My experience as a new mother during these past six weeks has only increased my respect for and faith in Ayurveda. They have been some of the most challenging weeks of my life, yet they have also brought with them great spiritual growth and insight.
My daughter is my little teacher. My experience these past six weeks taught me that being a mother requires me to surrender in ways I have never surrendered before. So many parts of my being revolted against this fact, whether it was because of the sleepless nights, wanting to always know what was bothering her (and be able to control those things), or feeling like my life was no longer my own.
But it is the letting go that allows my true Self to shine through. I remember the first week after delivery feeling this pain in my chest and all I could do was cry because I did not understand what was going on—internally or externally. As I laid there next to my husband while my baby slept, my heart literally felt like it was being pulled. What I thought was pain because of sadness or frustration was really the pain of my heart growing and expanding.
A teacher from the Aurobindo ashram (spiritual school of Sri Aurobindo in India) once said that pain is nature’s way of molding the unwilling. As soon as I gave into the expanding of my heart trying to live for something beyond myself, the pain decreased.
It is said in Ayurveda that the first forty-two days postpartum can shape the next forty-two years of life for the mother’s health. In allopathic medicine, the six-week follow-up appointment also marks the end of obstetric care for most mothers. I have always abided by the six-week rule without much thought, but I now see how much truth lies in this. It was around this time (plus or minus a week or so) that my energy was almost on par with what it used to be. Breastfeeding finally started to feel more natural and not hurt so much. My body was not hurting in all sorts of places, my daughter’s digestion and bodily systems were settling, and I felt more settled in my new role. Forty-two days was approximately the amount of time that it took for the both of us to adjust.
Without the proper care during this time of massive transition, vata (the physical manifestation of the mobile, light, and dry qualities) will linger in the body for years, causing all sorts of ailments down the line. The mother is already sleep-deprived, depleted, and dry (from the incredible yet exhausting act of delivering a baby along with the huge fluid and blood loss), and figuring out her new role and this life that she is now completely responsible for. Could there be anything more vata aggravating!?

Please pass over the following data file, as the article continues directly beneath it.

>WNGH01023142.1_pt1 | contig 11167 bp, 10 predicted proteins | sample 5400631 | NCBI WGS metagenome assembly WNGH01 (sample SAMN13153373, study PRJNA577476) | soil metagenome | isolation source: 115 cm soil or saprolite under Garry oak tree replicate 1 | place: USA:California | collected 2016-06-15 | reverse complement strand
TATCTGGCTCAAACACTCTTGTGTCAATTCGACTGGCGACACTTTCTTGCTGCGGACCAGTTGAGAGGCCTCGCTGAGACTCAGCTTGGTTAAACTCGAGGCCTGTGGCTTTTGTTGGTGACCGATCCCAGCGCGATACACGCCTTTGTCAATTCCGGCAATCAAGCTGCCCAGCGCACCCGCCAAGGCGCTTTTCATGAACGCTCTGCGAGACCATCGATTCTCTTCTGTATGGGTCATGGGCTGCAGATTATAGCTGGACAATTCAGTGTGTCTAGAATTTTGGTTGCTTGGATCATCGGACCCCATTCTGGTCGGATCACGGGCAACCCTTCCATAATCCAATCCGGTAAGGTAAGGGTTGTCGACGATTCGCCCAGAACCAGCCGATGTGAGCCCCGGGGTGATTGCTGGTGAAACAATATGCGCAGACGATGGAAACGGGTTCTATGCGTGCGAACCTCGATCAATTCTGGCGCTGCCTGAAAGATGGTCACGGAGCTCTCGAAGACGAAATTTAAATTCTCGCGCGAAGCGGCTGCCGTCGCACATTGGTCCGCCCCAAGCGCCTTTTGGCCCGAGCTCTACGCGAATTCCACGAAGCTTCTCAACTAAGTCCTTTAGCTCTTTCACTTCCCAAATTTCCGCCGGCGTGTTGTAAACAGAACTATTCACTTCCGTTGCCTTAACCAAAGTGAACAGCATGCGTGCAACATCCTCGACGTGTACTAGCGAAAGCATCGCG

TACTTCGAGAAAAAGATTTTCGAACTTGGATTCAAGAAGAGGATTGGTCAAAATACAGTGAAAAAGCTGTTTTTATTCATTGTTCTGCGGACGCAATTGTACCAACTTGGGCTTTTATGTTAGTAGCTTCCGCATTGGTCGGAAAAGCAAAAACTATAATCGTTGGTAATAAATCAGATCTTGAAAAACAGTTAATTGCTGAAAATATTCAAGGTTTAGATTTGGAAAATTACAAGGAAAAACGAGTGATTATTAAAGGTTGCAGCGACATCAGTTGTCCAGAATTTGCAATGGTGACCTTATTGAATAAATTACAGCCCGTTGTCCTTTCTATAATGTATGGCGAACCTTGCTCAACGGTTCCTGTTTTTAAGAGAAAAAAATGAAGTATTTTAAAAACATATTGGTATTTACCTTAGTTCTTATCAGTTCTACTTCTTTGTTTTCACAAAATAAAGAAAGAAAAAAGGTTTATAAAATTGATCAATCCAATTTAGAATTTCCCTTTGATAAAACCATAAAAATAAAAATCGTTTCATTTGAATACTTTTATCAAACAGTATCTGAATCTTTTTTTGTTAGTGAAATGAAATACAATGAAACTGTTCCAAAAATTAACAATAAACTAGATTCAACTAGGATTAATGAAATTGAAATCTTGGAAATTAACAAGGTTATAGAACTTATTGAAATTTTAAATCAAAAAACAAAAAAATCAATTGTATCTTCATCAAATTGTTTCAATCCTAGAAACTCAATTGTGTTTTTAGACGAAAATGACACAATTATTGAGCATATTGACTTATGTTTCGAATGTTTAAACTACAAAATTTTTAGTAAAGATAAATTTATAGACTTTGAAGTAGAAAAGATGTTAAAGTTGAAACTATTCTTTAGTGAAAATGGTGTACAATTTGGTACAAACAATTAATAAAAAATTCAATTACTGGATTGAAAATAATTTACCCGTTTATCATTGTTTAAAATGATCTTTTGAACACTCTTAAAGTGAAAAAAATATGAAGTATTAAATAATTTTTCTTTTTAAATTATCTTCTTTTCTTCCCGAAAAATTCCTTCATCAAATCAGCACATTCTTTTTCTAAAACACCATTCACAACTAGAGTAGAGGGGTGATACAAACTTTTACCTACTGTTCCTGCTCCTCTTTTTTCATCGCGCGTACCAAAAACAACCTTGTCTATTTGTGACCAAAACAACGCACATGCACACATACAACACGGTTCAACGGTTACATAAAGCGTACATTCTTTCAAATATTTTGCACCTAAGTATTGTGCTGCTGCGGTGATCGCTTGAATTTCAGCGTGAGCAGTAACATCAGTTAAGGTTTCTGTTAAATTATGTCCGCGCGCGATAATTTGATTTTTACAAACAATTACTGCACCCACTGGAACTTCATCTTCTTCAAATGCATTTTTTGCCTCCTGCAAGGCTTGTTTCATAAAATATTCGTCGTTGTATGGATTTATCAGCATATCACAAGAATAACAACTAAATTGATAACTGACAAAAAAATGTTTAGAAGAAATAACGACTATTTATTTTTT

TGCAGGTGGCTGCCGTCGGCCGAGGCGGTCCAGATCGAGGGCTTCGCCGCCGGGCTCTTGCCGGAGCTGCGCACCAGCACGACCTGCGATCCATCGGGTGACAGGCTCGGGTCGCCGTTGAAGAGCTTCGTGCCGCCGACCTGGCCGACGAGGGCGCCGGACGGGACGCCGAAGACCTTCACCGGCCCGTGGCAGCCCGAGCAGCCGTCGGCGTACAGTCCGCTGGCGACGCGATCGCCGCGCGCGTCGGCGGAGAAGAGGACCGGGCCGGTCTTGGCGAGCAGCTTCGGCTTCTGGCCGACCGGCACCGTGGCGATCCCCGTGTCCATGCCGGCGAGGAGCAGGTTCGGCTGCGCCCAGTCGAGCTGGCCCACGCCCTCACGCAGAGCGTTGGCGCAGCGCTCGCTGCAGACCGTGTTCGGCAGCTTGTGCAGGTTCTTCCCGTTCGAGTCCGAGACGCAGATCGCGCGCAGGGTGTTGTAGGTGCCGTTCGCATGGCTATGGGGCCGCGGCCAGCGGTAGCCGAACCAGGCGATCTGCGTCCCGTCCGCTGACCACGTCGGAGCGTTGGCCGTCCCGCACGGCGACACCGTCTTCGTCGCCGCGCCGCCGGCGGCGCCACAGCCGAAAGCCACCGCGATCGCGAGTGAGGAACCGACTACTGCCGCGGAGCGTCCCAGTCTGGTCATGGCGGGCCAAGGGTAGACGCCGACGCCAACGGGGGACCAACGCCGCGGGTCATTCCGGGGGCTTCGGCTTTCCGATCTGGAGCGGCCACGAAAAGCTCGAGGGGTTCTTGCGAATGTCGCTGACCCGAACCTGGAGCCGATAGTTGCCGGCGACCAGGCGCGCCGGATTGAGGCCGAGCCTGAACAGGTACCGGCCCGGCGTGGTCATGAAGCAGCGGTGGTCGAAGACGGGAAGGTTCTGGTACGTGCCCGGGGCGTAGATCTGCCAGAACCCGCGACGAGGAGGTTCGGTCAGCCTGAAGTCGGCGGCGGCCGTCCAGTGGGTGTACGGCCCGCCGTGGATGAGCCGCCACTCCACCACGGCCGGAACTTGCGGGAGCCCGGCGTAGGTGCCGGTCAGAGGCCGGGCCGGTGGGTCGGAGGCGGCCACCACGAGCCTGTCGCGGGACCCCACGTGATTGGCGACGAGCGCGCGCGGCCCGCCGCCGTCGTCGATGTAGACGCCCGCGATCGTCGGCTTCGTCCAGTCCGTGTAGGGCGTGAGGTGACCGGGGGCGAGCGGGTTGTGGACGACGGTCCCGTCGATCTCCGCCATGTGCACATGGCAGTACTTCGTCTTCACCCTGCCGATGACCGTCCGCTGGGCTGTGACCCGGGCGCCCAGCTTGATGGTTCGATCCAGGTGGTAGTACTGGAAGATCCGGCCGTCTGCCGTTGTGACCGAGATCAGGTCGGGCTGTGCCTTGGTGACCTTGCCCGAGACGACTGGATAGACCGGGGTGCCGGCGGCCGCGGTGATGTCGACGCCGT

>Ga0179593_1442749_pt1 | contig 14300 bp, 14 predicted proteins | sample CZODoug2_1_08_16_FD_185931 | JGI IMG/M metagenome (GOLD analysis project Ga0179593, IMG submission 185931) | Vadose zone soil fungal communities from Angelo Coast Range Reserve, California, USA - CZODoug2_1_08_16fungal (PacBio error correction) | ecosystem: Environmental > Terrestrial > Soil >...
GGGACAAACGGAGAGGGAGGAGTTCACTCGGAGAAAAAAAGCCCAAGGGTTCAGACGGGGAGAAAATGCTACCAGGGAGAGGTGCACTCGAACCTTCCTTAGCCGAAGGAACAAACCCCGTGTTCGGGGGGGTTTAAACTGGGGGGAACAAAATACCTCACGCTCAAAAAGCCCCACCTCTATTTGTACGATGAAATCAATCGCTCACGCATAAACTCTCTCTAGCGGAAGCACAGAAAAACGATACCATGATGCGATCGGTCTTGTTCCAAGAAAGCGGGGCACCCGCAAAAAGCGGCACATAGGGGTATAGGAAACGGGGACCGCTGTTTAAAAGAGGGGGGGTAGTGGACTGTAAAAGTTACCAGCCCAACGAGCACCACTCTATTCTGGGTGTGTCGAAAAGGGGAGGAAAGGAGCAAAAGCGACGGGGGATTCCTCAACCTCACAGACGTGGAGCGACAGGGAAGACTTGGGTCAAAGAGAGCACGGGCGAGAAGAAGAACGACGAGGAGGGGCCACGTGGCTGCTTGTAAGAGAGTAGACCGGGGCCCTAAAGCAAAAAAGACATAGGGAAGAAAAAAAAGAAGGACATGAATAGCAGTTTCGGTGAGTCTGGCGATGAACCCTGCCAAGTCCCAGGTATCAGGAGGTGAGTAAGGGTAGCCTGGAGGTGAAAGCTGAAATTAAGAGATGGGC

During the toughest time (my all-time low was at the two-week postpartum mark) my mother said some of the wisest and most helpful words. I felt like I could not stop crying, felt lonely despite having so much support, and felt like I no longer knew who I was (being a mother 24/7 without any breaks was so drastically different than the life I knew before). My mother told me that this soul has been given to my husband and me to care for. This is a pure Soul, God itself. Treat it as such. Treat this baby as if she was Krishna himself (or Christ or any other God) for me to care for and raise. In this way, many view raising a child as the ultimate form of bhakti (devotion). My life was completely immersed in feeding, bathing, sleeping, singing to, and telling stories to this beautiful child. It was an opportunity to learn what it means to truly serve.
I was incredibly blessed and lucky to be surrounded by people who supported me during this transition in ways I could have never imagined. Because of that support, at the end of the six weeks I really accepted my responsibility with my heart. I started to begin each day bowing my head at her feet, asking for strength to serve without selfishness.
By just accepting this responsibility, everything else—including all the physical pain and discomforts—became of little significance.